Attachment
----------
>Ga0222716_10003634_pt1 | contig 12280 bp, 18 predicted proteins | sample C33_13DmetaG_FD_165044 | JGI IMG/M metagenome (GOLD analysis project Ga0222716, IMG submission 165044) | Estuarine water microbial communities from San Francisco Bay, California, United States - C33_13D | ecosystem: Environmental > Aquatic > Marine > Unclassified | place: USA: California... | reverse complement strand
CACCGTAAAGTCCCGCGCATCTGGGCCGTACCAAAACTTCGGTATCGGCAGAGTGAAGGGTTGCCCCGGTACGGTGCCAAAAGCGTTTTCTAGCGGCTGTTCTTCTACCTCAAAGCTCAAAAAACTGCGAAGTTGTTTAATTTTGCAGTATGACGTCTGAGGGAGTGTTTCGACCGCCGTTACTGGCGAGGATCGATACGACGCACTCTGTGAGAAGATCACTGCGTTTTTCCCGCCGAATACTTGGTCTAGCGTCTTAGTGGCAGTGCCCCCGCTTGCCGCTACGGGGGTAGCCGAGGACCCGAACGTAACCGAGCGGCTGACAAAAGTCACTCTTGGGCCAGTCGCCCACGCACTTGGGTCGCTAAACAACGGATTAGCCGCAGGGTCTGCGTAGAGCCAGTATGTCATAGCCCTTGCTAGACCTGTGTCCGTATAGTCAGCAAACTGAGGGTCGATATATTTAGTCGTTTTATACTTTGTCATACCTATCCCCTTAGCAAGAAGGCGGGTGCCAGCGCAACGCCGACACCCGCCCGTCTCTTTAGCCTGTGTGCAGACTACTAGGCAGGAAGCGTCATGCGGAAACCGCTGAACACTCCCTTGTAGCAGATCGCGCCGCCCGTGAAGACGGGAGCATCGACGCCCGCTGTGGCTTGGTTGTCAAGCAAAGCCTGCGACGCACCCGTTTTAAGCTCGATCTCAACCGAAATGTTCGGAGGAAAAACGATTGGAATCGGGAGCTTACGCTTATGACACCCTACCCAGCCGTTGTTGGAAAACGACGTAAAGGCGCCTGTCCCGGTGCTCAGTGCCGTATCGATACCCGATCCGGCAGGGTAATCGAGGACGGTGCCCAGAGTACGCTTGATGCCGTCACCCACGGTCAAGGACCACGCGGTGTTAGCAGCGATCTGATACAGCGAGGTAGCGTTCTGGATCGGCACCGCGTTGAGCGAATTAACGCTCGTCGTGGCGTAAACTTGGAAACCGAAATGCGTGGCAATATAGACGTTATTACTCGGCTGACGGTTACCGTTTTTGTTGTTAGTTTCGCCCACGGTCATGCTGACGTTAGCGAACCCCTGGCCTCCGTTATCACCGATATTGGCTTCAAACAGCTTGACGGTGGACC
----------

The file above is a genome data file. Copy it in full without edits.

>Ga0222716_10003634_pt1 | contig 12280 bp, 18 predicted proteins | sample C33_13DmetaG_FD_165044 | JGI IMG/M metagenome (GOLD analysis project Ga0222716, IMG submission 165044) | Estuarine water microbial communities from San Francisco Bay, California, United States - C33_13D | ecosystem: Environmental > Aquatic > Marine > Unclassified | place: USA: California... | reverse complement strand
CACCGTAAAGTCCCGCGCATCTGGGCCGTACCAAAACTTCGGTATCGGCAGAGTGAAGGGTTGCCCCGGTACGGTGCCAAAAGCGTTTTCTAGCGGCTGTTCTTCTACCTCAAAGCTCAAAAAACTGCGAAGTTGTTTAATTTTGCAGTATGACGTCTGAGGGAGTGTTTCGACCGCCGTTACTGGCGAGGATCGATACGACGCACTCTGTGAGAAGATCACTGCGTTTTTCCCGCCGAATACTTGGTCTAGCGTCTTAGTGGCAGTGCCCCCGCTTGCCGCTACGGGGGTAGCCGAGGACCCGAACGTAACCGAGCGGCTGACAAAAGTCACTCTTGGGCCAGTCGCCCACGCACTTGGGTCGCTAAACAACGGATTAGCCGCAGGGTCTGCGTAGAGCCAGTATGTCATAGCCCTTGCTAGACCTGTGTCCGTATAGTCAGCAAACTGAGGGTCGATATATTTAGTCGTTTTATACTTTGTCATACCTATCCCCTTAGCAAGAAGGCGGGTGCCAGCGCAACGCCGACACCCGCCCGTCTCTTTAGCCTGTGTGCAGACTACTAGGCAGGAAGCGTCATGCGGAAACCGCTGAACACTCCCTTGTAGCAGATCGCGCCGCCCGTGAAGACGGGAGCATCGACGCCCGCTGTGGCTTGGTTGTCAAGCAAAGCCTGCGACGCACCCGTTTTAAGCTCGATCTCAACCGAAATGTTCGGAGGAAAAACGATTGGAATCGGGAGCTTACGCTTATGACACCCTACCCAGCCGTTGTTGGAAAACGACGTAAAGGCGCCTGTCCCGGTGCTCAGTGCCGTATCGATACCCGATCCGGCAGGGTAATCGAGGACGGTGCCCAGAGTACGCTTGATGCCGTCACCCACGGTCAAGGACCACGCGGTGTTAGCAGCGATCTGATACAGCGAGGTAGCGTTCTGGATCGGCACCGCGTTGAGCGAATTAACGCTCGTCGTGGCGTAAACTTGGAAACCGAAATGCGTGGCAATATAGACGTTATTACTCGGCTGACGGTTACCGTTTTTGTTGTTAGTTTCGCCCACGGTCATGCTGACGTTAGCGAACCCCTGGCCTCCGTTATCACCGATATTGGCTTCAAACAGCTTGACGGTGGACC